Onto the drive and the current class benchmark Mazda2 is the target to beat. We started with the base GL manual before jumping in a flagship GLX turbo for the return leg during the launch program.

The interior is a major improvement, giving a sense of solidity and precise build quality you typically only get with a Japanese-built car. Instrumentation is clear and remains visible regardless of the steering column’s position, with the proven infotainment system also quite easy to navigate and distraction-free.

Through twists and turns of various radius, corrugated and smooth as well as along loose surfaces the Swift surprised and delighted. Despite not having a local tuning program like, say, Hyundai, the chassis tune for the Swift seems just right for whatever is thrown its way. Steering is eminently more precise and talkative than other variants of this platform, too.

With consistent weighting and organic feel, you can get a good sense of the Swift’s grip reserves and power out of the apex as it sits flat and behaved. Its increased footprint granting it a confident feel that pushes it to the top of the field for dynamics. Is it good enough to topple Mazda2? We would have to drive them back to back to know for sure, but first signs are good.

The improvements in rigidity also result in a supple ride, well isolated from NVH or thudding. In fact, the only minor issue is the presence of wind noise from the sides.

With the 1.2-litre engine, the CVT auto is probably the transmission to pick. The five-speed manual is very easy to drive but perhaps lacks the mechanical connection and slickness of its arch-rival’s six-speed unit. The ratios also seem a bit tall for the tiny mill. The engine itself doesn’t ever feel strained, but you get the sense manual is only offered for a lower entry price, rather than keen drivers. Fear not, though, as the upcoming Swift Sport should be absolute dynamite.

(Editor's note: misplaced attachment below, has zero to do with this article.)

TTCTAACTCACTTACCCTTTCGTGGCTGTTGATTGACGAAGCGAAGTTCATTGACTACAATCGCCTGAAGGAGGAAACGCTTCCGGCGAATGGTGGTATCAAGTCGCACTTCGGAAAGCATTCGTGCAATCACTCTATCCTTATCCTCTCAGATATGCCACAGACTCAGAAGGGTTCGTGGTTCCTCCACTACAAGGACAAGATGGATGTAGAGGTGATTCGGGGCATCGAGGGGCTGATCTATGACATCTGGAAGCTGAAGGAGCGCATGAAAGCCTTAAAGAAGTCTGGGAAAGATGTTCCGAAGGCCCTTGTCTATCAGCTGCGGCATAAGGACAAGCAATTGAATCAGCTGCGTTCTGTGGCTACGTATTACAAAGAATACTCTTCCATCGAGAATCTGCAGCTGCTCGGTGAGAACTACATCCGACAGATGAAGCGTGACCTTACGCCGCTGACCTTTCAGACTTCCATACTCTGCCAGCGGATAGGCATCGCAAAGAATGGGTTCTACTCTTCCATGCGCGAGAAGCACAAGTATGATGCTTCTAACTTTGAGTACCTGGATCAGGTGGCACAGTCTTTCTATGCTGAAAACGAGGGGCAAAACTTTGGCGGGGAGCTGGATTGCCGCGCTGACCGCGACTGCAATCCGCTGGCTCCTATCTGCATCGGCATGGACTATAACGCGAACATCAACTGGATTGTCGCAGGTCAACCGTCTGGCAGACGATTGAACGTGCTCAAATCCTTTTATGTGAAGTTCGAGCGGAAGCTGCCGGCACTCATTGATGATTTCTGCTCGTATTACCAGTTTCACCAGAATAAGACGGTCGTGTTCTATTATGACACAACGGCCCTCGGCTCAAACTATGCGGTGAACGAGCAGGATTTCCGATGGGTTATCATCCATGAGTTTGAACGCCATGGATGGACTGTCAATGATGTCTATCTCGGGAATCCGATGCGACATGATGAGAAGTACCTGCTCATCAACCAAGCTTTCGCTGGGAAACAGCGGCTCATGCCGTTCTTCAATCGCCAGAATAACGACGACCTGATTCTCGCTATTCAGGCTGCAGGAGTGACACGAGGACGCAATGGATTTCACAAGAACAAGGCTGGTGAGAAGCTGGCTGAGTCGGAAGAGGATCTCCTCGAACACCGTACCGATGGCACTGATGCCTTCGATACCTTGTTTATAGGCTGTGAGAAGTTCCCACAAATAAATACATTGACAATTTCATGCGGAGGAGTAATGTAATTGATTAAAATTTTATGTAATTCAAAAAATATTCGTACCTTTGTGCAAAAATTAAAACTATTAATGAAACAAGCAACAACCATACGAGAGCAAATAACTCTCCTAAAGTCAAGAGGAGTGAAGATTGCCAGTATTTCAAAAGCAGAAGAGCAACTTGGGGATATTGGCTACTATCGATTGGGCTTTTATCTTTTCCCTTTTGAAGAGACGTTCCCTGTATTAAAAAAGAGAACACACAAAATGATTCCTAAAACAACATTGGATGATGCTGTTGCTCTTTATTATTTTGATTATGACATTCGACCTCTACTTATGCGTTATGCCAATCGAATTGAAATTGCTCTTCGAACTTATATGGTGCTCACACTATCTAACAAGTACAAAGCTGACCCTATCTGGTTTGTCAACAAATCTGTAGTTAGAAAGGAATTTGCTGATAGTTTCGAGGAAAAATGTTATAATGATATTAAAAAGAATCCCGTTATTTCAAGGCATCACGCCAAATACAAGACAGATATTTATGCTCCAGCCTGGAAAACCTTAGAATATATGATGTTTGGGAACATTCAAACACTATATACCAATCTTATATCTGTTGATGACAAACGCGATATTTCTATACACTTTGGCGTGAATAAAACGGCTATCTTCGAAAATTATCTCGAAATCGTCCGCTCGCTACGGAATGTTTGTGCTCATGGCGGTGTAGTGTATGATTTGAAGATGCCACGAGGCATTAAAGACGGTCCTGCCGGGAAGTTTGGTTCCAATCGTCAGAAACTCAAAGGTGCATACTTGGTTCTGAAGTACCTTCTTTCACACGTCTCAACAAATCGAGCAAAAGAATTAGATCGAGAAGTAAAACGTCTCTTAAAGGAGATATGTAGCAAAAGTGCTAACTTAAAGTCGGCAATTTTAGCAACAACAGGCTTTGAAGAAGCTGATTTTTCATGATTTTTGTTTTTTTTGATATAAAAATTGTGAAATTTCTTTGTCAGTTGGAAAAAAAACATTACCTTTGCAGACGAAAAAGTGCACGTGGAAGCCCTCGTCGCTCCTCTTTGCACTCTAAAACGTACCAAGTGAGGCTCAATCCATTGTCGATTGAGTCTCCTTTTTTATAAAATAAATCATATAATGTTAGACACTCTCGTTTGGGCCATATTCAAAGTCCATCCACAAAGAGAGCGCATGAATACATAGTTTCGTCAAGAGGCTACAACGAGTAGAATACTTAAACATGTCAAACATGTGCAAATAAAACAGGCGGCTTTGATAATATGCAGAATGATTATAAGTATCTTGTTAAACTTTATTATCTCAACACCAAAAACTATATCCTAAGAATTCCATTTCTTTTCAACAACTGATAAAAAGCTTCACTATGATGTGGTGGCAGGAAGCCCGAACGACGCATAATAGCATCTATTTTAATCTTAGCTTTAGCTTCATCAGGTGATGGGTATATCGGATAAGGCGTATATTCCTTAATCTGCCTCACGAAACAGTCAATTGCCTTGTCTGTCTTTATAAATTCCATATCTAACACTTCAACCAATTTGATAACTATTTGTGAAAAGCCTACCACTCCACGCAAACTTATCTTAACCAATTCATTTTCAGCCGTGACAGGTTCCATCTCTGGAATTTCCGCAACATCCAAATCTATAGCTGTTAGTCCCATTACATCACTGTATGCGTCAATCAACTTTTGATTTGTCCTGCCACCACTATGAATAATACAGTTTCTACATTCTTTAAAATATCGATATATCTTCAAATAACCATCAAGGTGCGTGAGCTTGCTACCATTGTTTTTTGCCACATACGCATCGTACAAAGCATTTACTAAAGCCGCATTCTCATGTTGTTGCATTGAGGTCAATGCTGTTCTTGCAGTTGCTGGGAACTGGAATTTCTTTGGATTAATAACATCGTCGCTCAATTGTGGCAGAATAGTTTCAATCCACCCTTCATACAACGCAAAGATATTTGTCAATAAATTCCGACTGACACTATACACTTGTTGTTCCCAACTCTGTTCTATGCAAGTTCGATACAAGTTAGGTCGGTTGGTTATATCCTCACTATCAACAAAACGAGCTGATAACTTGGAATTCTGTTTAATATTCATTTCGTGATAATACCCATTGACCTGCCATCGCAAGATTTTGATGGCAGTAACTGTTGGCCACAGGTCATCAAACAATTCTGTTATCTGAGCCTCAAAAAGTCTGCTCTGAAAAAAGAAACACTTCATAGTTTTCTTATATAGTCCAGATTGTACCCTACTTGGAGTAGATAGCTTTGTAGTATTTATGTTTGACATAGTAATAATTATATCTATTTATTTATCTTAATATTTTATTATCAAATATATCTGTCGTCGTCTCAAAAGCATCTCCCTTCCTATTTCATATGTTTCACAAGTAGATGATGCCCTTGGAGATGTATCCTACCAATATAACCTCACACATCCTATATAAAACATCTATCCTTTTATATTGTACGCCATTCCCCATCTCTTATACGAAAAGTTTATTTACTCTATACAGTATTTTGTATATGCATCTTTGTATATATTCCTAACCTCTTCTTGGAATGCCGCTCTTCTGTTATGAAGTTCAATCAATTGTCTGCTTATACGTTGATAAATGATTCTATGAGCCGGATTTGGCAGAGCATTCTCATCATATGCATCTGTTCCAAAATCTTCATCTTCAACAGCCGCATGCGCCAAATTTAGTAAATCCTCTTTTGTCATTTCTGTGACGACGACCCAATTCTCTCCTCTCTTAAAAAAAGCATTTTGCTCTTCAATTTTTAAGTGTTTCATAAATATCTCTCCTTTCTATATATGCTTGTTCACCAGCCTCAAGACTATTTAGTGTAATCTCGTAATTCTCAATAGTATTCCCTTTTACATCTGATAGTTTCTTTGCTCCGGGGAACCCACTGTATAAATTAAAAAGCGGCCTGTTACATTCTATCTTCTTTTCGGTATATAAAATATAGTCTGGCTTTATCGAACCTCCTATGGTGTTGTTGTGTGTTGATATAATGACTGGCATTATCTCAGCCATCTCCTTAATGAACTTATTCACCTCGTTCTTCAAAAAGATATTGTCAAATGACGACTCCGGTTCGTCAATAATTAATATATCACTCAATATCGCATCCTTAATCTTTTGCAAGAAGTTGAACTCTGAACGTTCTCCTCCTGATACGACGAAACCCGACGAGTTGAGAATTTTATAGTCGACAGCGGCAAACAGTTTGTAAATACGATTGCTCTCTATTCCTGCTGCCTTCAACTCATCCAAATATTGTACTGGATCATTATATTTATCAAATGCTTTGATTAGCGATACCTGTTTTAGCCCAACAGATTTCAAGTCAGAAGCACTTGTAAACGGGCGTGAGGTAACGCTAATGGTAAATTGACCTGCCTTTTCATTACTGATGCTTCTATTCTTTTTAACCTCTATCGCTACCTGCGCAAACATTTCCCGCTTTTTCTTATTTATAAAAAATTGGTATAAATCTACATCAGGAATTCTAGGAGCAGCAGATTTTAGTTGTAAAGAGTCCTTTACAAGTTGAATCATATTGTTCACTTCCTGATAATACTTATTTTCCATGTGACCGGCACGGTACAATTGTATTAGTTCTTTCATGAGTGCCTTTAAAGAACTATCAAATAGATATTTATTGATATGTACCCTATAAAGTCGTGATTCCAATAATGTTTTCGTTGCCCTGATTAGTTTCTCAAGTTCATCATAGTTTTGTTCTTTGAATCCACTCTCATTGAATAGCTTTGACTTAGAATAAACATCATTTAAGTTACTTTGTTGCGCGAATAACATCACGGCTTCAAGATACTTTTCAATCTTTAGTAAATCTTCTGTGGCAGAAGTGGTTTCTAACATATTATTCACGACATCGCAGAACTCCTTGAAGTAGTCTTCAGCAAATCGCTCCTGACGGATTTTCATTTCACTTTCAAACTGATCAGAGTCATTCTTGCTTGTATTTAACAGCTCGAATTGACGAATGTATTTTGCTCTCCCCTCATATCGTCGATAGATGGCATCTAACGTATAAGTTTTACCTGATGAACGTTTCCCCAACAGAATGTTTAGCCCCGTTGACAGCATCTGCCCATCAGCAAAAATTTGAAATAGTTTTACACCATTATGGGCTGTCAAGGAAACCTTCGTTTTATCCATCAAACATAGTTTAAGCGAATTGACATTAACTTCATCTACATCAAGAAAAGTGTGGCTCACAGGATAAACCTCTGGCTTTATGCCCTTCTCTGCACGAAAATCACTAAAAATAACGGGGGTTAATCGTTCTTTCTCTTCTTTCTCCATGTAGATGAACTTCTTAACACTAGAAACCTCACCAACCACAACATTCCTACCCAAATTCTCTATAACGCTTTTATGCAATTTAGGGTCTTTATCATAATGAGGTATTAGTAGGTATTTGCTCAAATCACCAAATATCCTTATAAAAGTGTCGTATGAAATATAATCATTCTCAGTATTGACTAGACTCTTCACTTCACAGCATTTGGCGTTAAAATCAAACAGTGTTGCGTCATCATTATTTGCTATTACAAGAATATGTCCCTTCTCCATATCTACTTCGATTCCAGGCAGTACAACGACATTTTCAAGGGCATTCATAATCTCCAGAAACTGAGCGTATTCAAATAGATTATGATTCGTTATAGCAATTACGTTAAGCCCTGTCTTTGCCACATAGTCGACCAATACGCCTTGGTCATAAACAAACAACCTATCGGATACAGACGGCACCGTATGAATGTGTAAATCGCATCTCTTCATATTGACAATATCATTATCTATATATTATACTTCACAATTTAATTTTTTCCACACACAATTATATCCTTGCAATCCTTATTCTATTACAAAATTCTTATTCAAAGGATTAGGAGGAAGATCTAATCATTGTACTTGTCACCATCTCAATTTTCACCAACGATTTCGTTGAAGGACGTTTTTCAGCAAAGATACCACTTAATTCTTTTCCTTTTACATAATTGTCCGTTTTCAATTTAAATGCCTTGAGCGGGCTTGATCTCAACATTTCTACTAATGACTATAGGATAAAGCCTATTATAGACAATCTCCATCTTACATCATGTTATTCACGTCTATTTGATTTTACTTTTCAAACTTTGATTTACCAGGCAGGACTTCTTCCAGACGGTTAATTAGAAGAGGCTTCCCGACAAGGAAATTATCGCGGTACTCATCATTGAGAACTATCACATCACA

Jumping into the higher-spec car with the turbo engine and there are noticeable differences. The engine is more subdued, yet has a more cultured tone as well as a richer well of torque from lower in the rev range. The six-speed auto with its paddle shifters does a fine job of keeping the engine on the boil and exploiting the feisty chassis. It can be a little bit too keen to upshift by itself in manual mode, but overall it’s a honey.

Can the Swift realise Suzuki’s goal of becoming the best-selling light car? It certainly has the right ingredients, the right look and the right drive. Class-leading safety features, improved accomodation and a peppy driving experience will help it achieve this, on top of strong brand recognition among young buyers. Stay tuned for more Swift news, and a more comprehensive road test soon.

Mitchell is a contributing journalist and features writer at PerformanceDrive. He has been a passionate petrol-head from a very young age. He is excited by the future of the industry, and considers himself as a bit of a fanatic when it comes to the technical aspects of cars. He is also fascinated by new cars that are popping up in developing markets.